Statistics Part II: Budget Expenditures & Nationalized Healthcare

August 11, 2009

So, in the comments of my February post You Call Those Statistics?, Clarisse raised the point that numbers shouldn’t be the issue, no-one-deserves-to-be-oppressed should be the issue:

the argument to dismantle gender expectations, cis privilege, et cetera should not be based on numbers/percentages of transpeople. I know that’s not necessarily what you’re saying, but I wanted to point it out — and to make a note that I think is just generally so important and worth repeating, viz: basing any argument against oppression on how many people are affected by that oppression means moving away from the central point (which should be “no one deserves to be oppressed”) and towards an unproductive numbers game.

Totally randomly, I noticed a post I’d bookmarked back in April that gets more to the point of one reason statistics and numbers matter, In Tough Economic Times, Transphobia Will Get Alberta Out of Debt.

Uppity Brown Woman quotes xtra.ca for the gist of the issue:

The Alberta government delisted funding for gender reassignment surgery this week, and trans activists are quickly organizing to push for the program’s reinstatement.

In Tuesday’s budget, the province announced it was cutting the GRS program to save $700,000 a year. Alberta plans to spend $12.9 billion on healthcare in 2009, according to figures released this week. The GRS program funded surgeries for between 10 and 20 people a year.

Since the program apparently only funds 10-20 surgeries per year, and given that $700,000 /10 = $70,000, or /20 =$35,000 which is just ever-so-slightly more than SRS really costs (17,000 CAD with Brassard, last I heard), I’m assuming that it covers hormones and counseling as well as is just being talked about as surgery ‘coz that’s what cis people understand. Can anyone confirm or deny this?

So, $700,000 sounds like a lot of money, right? I mean out of 12.9 billion that’s gotta be a chunk, right?
700,000
12,900,000,000
700k/12.9b = 0.00005426, or 0.005% of the budget. This is where statistics come in.

If trans people are 1 out of every 500 people, then it seems like 1/500th of the budget for healthcare is certainly not *more* than we deserve, likely less; similarly, if we’re 1 in 11,900 or 1 in 30,400 or 2 in (11,900+30,400). If the program covers hormones and counseling, and all forms of trans related bottom surgery, then it should be a pretty substantial percentage of our healthcare costs, regardless of whether or not it also includes FFS/top surgery/BA/electrolysis/binders/prostheses/etc.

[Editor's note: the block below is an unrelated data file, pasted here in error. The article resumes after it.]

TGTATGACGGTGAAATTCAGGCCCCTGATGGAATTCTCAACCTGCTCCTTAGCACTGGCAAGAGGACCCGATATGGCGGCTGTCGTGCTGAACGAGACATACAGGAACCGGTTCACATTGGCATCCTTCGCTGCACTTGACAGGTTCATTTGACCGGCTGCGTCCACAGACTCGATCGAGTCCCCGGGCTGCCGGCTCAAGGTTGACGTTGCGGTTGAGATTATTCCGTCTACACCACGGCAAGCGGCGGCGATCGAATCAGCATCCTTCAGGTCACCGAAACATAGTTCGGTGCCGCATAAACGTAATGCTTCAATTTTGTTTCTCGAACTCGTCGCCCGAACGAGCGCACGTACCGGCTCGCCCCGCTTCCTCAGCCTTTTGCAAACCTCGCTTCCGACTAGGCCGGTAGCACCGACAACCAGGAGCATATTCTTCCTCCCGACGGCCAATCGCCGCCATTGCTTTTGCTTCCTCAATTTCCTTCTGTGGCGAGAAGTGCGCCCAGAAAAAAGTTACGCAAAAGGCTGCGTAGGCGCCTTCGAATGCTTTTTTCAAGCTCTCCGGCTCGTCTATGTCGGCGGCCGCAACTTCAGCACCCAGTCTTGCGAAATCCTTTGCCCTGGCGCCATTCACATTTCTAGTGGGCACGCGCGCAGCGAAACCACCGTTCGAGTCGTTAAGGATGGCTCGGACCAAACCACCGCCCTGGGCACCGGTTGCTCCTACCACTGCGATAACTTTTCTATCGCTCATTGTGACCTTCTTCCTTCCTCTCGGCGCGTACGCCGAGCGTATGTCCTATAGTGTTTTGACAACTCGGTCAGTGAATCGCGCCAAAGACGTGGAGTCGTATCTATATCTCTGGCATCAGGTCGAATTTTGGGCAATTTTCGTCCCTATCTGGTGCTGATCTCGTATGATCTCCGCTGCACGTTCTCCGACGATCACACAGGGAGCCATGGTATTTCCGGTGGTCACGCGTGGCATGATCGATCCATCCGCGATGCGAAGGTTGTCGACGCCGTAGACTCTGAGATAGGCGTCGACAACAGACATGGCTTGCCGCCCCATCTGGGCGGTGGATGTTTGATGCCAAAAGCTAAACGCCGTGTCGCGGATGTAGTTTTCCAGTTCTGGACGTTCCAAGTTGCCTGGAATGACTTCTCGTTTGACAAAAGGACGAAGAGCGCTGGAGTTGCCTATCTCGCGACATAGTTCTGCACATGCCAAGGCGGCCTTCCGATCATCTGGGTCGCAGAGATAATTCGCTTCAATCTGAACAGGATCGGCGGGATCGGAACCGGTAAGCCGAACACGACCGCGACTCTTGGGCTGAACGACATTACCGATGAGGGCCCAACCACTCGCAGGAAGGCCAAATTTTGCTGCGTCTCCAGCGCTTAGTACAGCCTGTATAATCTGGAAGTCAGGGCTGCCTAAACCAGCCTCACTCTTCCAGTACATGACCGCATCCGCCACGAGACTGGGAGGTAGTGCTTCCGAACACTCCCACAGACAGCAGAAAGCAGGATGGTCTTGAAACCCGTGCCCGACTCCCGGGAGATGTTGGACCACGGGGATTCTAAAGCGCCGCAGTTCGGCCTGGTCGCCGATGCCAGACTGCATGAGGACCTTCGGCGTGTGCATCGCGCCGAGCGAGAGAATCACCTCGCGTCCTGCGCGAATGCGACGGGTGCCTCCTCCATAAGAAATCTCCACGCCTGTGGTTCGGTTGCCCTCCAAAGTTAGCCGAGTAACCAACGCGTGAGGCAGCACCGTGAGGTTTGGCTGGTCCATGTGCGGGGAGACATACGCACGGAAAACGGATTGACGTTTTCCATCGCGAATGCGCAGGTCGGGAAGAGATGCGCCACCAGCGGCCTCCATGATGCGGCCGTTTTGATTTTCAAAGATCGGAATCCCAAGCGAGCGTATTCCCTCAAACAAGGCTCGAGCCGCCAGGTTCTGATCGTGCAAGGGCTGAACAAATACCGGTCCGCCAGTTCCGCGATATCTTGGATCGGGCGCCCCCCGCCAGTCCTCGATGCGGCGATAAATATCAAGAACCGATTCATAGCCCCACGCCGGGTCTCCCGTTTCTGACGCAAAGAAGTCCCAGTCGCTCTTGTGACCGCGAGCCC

12.9 billion CAD / 500 = 25.8 million CAD.
700,000 / 25,800,000 = 0.027, or 3 percent of our 1/500th of the budget.

I think it’d be pretty reasonable to say that SRS, and in particular hormones, counseling, and SRS combined, are worth 3% of the healthcare dollars allotted to the trans community. (Remember, those of you that are young and able/not-chronically-ill, that the amount spent per person per year goes up drastically with age, so that while hormones & counseling might be drastically more than what you and your temporarily-able-bodied 20-something friends spend on non-trans-related medical care, it’s a small fraction of what the average 70 year old spends. Those of us with disabilities or non-trans-related chronic illnesses will probably find 3% somewhat less shocking. This is in no way to minimize the huge burden of those already-economically-marginalized paying-out-of-pocket-as-if-uninsured-whether-or-not-you-are for care, which generally increases the cost by a factor of 5-10.)

.51/30,400 + .49/11,900 = 21,335
12.9 billion CAD / 21,000 = 614,285.
700,000/610,000 = 1.147, or 110% of the budget that would be reserved for our population if our healthcare needs were 100% average.

Now, our healthcare needs ARE above average, and that’s OK, and if these figures were correct (which they’re not, duh) it still wouldn’t justify “delisting” the services as if we were taking everyone’s money and running with it. However, I think the difference between denying us 3% of what’s due to the average person and denying us 110% should be pretty clear; with bad statistics, aided by the “10-20 surgeries per year”, this seems like an exorbitant amount of money to spend per person, but with better stats, it shows the action for what it is–throwing our life vests overboard on a ship in danger of sinking “to save weight.”

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